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Harman: There’s nothing average about the Fighting Irish

[ 0 ] March 26, 2013 |

The earth didn’t move; Notre Dame won.

The second-ranked and first-seeded Fighting Irish defeated a plucky and at times inspired Iowa women’s basketball team 74-57 in an NCAA second-round game Tuesday at Carver-Hawkeye Arena.

It was not necessarily vintage Notre Dame 2013, but it was a pretty impressive show. What’s impressive about the Irish is that if you saw them walking around the mall, you would not necessarily think, “That’s a scary basketball team.” Now, Miami, the team Iowa beat on Sunday, would definitely give that impression. The Hurricanes were big and had a center who was 6-foot-6 and built like a ’Canes football player.

But with the exception of 6-3 Canadian Olympian Natalie Achonwa, the Irish are almost normal-sized women. But there’s nothing average about any of them or the way they play basketball.

With the exception of the aforementioned center, the Irish are all quick and dart through the defense. They used a press at times against Iowa more to quicken the pace of the game than to produce turnovers, although it did that too at times.

They pass the ball early, often and with generosity. Their star point guard, Skylar Diggins didn’t lead them in scoring in either game here. Junior guard Kayla McBride killed the Hawkeyes. But it could have been freshman guard Jewell Loyd, who did in UT-Martin in the opener. Or Achonwa. It was her early, but Iowa cut that off by doubling down on the post and with a zone defense that forced the Irish to take outside shots when they were unable to generate a fast break.

But every time Iowa got close, and the Hawkeyes made several runs, McBride tossed in a 3-pointer. She had 24 of Notre Dame’s 46 first-half points, drilling 4-of-5 3-point shots.

Notre Dame isn’t deep and it’s not particularly big. Des Moines East graduate Markisha Wright has to spell Achonwa, and the 6-2 Wright is more like the forwards and guards than she is a center.

It is tempting to say the Irish are vulnerable because of their “limitations,” but then you look at what they’ve accomplished this season — three victories over UConn, a win at Tennessee, 27 victories in a row, third in the nation in free-throw shooting — and you have to think basketball is more complicated than just size and strength. And it is. But that’s also why the women’s game retains that feel while the men’s game sometimes devolves into a dunkfest.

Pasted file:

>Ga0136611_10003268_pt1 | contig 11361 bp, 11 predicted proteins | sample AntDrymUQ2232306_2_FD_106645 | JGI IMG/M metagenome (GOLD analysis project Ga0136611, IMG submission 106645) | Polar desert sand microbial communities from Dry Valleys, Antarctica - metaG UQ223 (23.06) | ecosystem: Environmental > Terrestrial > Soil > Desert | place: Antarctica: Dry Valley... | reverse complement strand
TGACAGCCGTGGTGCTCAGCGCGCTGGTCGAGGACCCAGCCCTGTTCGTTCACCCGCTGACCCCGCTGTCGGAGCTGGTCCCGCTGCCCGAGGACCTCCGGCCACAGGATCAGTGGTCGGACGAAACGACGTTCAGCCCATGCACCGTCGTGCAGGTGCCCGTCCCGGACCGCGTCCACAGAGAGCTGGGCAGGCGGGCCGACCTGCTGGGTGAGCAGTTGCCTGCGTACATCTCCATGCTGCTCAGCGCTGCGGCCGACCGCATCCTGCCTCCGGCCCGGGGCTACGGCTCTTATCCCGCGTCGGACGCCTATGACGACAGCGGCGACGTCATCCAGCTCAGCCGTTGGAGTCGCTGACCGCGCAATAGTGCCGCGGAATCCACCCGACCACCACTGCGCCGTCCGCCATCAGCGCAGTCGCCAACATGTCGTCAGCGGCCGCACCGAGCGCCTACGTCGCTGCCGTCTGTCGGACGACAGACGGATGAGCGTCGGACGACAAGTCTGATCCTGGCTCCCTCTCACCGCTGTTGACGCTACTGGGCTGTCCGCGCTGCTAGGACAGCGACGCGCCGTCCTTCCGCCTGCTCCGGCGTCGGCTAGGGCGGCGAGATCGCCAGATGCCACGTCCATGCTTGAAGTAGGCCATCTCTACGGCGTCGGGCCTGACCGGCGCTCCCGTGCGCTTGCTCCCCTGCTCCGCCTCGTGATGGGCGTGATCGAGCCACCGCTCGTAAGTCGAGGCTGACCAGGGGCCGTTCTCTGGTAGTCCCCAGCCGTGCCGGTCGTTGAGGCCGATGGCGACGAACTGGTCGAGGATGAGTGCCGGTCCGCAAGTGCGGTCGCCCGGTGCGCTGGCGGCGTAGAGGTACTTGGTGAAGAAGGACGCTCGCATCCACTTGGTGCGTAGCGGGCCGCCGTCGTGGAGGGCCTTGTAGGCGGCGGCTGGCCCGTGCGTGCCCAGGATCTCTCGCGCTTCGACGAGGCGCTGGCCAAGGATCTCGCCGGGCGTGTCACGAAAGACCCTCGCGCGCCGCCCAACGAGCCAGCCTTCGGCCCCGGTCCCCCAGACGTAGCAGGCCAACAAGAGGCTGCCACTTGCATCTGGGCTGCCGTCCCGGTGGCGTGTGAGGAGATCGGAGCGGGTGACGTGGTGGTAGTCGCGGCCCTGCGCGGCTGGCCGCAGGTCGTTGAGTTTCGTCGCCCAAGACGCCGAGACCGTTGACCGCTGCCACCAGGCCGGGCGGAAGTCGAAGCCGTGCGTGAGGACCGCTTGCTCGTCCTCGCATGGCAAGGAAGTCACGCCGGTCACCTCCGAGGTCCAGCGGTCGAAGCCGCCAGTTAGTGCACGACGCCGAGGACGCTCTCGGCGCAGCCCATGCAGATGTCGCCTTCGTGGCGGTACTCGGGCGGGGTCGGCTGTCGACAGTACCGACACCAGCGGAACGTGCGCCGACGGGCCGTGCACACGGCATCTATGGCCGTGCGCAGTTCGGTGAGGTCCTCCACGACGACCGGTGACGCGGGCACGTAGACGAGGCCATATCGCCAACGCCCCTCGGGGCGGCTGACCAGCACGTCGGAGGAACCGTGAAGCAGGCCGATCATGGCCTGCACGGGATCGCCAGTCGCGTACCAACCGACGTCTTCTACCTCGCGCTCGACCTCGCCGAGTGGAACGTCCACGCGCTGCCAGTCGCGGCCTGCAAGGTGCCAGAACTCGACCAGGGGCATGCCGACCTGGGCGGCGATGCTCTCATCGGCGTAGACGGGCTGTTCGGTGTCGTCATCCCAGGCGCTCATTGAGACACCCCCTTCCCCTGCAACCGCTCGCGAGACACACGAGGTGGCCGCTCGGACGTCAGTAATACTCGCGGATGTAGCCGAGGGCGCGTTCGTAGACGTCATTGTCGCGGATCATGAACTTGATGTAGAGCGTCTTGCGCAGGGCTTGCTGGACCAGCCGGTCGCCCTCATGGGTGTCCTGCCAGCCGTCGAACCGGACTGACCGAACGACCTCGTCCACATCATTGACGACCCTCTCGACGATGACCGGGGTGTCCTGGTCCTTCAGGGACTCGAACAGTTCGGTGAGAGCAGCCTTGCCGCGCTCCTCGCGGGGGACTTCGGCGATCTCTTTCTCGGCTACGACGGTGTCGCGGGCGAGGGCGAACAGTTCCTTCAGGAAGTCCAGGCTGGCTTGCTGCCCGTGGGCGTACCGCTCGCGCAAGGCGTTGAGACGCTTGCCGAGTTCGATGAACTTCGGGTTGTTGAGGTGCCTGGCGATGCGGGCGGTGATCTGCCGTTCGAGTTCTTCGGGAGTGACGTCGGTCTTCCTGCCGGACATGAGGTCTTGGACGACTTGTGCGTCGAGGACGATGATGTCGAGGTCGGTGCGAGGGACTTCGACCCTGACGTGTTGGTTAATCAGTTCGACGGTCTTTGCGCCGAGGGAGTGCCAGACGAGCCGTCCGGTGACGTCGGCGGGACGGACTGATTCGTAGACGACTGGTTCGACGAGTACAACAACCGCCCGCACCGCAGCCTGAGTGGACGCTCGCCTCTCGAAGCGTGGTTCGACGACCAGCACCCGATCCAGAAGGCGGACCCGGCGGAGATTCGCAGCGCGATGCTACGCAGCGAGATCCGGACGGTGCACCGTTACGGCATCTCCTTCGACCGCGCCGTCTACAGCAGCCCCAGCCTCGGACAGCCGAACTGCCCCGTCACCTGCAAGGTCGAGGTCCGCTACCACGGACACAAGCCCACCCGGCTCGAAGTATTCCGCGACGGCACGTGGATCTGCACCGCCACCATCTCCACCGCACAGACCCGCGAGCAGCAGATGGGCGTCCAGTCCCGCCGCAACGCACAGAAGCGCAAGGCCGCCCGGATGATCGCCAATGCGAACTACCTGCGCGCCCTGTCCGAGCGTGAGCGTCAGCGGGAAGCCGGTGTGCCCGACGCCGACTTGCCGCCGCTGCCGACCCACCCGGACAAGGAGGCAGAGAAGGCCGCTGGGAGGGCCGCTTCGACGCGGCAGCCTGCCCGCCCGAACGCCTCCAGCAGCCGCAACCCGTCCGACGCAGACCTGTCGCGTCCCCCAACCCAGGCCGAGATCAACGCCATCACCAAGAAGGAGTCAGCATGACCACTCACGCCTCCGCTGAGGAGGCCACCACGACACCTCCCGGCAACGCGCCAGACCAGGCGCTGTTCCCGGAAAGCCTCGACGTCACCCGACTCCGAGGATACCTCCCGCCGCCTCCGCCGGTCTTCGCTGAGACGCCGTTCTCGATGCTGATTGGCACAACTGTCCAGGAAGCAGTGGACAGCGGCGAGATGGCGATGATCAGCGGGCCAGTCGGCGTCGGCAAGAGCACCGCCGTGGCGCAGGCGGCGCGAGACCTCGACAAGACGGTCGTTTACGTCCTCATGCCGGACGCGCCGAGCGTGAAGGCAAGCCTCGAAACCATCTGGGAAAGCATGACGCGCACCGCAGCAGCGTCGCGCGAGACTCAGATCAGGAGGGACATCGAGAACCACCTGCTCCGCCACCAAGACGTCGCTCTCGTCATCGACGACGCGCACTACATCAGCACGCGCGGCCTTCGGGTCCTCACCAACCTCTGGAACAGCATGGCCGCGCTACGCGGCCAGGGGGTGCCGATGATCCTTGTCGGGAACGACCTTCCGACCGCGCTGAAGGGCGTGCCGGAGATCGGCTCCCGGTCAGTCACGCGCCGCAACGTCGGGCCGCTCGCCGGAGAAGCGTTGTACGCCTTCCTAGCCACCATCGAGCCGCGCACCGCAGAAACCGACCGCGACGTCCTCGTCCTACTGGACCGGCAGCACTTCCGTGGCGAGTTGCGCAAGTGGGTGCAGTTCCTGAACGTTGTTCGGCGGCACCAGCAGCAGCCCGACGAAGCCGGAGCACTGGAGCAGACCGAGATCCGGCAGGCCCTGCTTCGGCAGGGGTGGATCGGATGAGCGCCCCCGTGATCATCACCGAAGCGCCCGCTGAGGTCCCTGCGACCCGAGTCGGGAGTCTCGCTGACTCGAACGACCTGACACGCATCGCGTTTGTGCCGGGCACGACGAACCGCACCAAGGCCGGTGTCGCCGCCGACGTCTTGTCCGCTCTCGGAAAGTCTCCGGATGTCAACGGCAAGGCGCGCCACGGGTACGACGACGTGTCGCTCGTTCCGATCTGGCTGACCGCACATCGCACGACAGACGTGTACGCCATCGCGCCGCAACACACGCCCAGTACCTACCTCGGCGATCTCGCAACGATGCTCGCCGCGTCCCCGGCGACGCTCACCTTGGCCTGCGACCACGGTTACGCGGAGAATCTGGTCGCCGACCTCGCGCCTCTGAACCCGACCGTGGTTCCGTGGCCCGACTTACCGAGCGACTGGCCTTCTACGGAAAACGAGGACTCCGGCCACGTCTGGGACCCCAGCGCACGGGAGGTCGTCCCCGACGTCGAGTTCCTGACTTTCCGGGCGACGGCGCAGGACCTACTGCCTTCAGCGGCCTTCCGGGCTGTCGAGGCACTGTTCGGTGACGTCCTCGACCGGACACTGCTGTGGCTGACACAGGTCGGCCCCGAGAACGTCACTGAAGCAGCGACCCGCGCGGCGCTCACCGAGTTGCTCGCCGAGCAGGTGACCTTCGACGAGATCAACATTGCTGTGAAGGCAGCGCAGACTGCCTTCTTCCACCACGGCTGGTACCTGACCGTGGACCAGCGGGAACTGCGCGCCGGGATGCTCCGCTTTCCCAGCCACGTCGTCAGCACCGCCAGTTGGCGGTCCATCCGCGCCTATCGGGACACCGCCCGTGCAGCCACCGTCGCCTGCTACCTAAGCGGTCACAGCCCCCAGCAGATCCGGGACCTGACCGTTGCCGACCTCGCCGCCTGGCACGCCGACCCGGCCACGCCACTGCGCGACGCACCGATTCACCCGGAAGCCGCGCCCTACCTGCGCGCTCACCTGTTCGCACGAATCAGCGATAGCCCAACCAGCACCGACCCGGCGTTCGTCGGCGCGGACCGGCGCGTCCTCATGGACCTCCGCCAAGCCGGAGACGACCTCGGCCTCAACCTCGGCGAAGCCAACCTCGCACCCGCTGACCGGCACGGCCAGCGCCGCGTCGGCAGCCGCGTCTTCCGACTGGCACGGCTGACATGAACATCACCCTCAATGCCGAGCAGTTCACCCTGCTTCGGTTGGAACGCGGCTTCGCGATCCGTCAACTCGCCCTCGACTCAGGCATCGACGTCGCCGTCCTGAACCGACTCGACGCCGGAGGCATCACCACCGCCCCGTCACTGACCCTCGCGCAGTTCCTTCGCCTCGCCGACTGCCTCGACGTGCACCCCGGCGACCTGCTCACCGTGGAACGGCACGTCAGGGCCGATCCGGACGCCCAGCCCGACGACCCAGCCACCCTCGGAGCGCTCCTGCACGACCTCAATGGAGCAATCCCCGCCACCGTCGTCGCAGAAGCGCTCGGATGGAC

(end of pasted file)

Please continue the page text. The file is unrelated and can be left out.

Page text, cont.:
Speed, finesse, understanding of angles and passing lanes, and harmony with your teammates still means a lot in this game. So does poise in hostile arenas and confidence in yourself and your teammates. The Irish do not lack for an inner conceit, that’s pretty obvious. They even “help” direct the officials during the game.

Notre Dame, which graduated three starters off last year’s team, two of whom were first-round WNBA draft choices, understands that it all has to fit together to make up a unit. And it helps to have a little chutzpah to go with it, if you can use that term with a Catholic university.

Leading by 12 at halftime the Irish unleashed their running game and put together an 11-4 run to start the second half. Diggins fed Ariel Braker for two baskets, Loyd hit a 3, McBride drove the baseline and Achonwa made a fastbreak basket. All parties present and accounted for.

The second half deteriorated after that in terms of aesthetics. Notre Dame kept its 20-something lead amid turnovers by both teams, missed shots and questionable foul calls. Achonwa was called for a technical for voicing her displeasure after having been fouled. It was rough in the post all night.

Iowa never stopped hustling, but the Hawkeyes had to play a nearly perfect offensive game to have a chance, and that was too much to ask or expect.

Category: Iowa Hawkeyes women's basketball

About Susan Harman: View author profile.

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